Severely misrepresented as an extraordinary courtroom novel. Rather, it is simply repeated, detailed sexual encounters cloaked in an adjudication veil. Courtroom strategy is a minute part of the story (and is also dominated by vivid sexual descriptions). This is junk writing complete with grammatical errors.
Absolutely not. I started with another and stopped early on hoping my initial choice was bad.
The author begins by deriding the average history teacher as being dull and perhaps not trained in the discipline of teaching or history. He goes on to manifest good writing (Good education?). So ends his implied effort at presenting history in an interesting and truthful manner. In a classroom, this "teacher" would drive crazy most students.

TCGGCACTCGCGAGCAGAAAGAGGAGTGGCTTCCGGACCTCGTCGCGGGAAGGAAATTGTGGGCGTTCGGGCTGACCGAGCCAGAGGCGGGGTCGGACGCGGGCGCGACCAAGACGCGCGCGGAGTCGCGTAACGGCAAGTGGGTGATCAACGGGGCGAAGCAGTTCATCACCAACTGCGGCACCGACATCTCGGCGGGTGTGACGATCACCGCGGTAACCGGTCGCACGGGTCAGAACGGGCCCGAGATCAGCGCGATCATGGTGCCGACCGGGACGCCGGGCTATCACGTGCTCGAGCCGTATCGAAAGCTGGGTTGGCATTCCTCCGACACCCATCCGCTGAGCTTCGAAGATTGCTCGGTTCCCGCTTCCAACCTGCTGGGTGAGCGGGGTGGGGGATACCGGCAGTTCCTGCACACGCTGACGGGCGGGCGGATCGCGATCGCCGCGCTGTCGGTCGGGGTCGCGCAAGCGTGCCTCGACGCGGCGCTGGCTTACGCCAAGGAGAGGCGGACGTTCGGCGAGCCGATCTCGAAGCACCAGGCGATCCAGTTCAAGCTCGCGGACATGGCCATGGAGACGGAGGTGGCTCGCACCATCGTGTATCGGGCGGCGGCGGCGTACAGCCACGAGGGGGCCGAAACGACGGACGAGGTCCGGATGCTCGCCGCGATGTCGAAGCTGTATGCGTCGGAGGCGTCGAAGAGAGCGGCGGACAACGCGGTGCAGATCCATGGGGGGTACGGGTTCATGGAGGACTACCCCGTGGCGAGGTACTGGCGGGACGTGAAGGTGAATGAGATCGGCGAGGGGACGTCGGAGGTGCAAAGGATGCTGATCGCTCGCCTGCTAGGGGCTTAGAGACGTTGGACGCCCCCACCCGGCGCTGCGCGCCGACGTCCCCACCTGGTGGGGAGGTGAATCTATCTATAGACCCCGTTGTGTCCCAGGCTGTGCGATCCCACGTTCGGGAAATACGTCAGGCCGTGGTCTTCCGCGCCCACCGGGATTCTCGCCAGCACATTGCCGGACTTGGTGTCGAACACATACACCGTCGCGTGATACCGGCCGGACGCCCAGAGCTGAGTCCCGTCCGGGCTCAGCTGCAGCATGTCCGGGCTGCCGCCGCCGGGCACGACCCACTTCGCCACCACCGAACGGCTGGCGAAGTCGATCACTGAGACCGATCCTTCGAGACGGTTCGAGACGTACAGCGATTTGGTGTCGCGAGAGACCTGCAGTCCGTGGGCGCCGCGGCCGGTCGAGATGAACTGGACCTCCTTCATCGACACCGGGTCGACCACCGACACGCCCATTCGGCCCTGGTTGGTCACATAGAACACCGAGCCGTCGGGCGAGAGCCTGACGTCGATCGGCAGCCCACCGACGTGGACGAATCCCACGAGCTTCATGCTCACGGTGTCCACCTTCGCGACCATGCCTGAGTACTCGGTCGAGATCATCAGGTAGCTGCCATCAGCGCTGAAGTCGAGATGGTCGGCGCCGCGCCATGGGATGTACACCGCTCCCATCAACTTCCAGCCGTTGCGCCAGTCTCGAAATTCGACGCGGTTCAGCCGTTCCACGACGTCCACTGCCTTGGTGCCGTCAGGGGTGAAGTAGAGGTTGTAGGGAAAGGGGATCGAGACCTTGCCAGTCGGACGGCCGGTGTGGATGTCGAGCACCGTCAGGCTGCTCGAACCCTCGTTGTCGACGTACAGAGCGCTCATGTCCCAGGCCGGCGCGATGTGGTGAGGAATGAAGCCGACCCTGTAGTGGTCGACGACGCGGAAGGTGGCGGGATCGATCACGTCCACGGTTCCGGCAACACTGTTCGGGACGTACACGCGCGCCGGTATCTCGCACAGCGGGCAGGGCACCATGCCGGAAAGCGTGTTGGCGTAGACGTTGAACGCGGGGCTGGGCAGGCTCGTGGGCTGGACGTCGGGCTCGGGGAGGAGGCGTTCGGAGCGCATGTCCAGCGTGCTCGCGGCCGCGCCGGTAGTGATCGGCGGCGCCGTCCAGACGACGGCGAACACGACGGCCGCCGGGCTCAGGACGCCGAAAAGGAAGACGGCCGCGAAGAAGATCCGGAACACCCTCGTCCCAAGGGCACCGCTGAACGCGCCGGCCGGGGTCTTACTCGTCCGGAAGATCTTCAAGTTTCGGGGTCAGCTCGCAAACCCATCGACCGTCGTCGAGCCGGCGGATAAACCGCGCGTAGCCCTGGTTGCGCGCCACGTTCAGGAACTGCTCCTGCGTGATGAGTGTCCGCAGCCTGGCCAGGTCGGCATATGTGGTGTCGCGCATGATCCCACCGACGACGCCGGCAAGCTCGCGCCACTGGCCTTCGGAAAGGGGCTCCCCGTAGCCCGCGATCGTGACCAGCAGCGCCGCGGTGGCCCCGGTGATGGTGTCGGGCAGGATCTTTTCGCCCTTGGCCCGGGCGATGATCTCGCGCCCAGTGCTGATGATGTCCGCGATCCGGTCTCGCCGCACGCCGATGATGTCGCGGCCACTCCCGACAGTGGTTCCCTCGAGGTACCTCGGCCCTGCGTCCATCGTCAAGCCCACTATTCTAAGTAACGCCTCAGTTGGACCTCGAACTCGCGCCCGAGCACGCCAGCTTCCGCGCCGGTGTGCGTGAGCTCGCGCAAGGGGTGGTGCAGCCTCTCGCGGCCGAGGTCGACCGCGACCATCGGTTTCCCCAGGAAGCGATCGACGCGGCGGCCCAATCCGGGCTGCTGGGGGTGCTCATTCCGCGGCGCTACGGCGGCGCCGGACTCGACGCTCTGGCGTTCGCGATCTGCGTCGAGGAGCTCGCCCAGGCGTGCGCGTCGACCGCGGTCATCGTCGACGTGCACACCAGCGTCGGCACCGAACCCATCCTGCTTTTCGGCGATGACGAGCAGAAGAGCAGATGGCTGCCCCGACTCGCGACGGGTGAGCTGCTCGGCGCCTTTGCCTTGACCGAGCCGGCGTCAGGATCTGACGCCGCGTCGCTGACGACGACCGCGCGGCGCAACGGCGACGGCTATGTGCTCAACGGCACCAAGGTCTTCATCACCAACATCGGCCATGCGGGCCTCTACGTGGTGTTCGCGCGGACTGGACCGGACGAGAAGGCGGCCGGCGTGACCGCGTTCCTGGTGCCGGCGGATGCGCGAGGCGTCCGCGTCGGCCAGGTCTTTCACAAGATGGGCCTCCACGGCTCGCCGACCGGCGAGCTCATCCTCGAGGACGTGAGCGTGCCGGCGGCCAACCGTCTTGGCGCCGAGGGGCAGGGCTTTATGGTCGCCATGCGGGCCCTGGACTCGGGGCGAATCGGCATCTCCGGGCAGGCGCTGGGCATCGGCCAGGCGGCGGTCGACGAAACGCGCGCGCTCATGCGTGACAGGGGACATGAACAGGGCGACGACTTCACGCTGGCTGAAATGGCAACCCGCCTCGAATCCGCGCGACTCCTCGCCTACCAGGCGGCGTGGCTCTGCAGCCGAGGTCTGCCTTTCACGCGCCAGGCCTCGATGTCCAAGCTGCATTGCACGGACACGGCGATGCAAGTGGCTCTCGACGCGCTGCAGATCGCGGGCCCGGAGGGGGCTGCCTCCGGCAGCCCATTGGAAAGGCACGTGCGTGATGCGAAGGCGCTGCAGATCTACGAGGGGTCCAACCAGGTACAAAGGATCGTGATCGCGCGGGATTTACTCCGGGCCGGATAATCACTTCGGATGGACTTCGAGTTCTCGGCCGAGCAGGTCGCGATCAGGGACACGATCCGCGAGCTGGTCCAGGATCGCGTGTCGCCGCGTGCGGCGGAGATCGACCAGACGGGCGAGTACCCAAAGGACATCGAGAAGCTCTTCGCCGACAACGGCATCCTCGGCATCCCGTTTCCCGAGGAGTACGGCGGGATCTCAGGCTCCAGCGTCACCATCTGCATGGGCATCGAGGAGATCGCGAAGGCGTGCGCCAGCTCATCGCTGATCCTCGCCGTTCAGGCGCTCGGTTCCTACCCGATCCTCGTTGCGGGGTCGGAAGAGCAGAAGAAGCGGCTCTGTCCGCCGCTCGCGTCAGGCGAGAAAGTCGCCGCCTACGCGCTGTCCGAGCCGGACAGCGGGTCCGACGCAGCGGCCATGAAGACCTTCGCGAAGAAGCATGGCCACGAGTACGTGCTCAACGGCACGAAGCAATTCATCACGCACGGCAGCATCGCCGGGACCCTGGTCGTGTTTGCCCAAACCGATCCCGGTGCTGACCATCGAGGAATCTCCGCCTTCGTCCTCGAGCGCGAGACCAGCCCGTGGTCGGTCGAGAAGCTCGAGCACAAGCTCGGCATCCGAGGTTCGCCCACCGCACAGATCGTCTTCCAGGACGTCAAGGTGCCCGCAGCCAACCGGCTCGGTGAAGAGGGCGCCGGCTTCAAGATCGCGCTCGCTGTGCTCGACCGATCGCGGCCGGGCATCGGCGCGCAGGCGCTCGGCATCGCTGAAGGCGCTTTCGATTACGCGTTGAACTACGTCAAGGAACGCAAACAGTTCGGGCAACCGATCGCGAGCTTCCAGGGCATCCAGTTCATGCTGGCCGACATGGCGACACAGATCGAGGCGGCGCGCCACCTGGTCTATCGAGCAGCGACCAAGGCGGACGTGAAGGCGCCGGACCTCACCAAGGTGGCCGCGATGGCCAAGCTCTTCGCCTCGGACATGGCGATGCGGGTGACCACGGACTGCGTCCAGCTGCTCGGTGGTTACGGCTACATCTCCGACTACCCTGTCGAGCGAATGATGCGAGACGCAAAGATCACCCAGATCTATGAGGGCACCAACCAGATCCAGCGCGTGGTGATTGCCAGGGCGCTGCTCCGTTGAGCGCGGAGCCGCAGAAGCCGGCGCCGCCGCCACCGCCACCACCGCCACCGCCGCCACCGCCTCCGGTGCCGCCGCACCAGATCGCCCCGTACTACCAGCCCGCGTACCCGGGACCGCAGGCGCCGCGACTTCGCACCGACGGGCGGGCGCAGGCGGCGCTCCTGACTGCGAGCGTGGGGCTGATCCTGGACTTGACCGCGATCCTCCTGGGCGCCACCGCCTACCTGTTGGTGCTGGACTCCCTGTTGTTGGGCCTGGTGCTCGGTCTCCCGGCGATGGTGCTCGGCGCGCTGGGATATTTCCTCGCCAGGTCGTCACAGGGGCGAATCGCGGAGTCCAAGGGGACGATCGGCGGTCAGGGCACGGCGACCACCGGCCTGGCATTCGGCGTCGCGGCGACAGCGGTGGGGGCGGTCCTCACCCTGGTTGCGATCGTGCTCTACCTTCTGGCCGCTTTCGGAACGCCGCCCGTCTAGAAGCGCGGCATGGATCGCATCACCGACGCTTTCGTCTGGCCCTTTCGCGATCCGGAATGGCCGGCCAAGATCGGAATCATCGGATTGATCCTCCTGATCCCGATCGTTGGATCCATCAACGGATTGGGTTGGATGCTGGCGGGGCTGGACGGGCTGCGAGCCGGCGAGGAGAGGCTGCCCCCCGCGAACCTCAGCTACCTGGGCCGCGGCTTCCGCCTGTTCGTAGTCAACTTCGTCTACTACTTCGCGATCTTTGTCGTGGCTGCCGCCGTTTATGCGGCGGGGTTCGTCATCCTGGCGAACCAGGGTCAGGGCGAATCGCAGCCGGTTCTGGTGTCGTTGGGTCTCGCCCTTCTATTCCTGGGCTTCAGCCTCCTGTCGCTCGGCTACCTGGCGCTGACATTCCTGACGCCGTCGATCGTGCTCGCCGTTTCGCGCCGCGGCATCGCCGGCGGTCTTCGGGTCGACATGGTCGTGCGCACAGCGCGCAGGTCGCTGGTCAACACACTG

The format is Q&A, e.g., What is the Bill of Rights? The answers go into boring details that are difficult to imagine as being enlightening to anyone. Davis has not earned the authority to criticize the teaching style of anyone.
As with the majority of formal teaching, Davis' book (the first few chapters anyway) makes no allusion to anything practical (not that difficult, even within the subject of history); nor is any real effort put towards overviews, concomitant activities throughout the world, etc.
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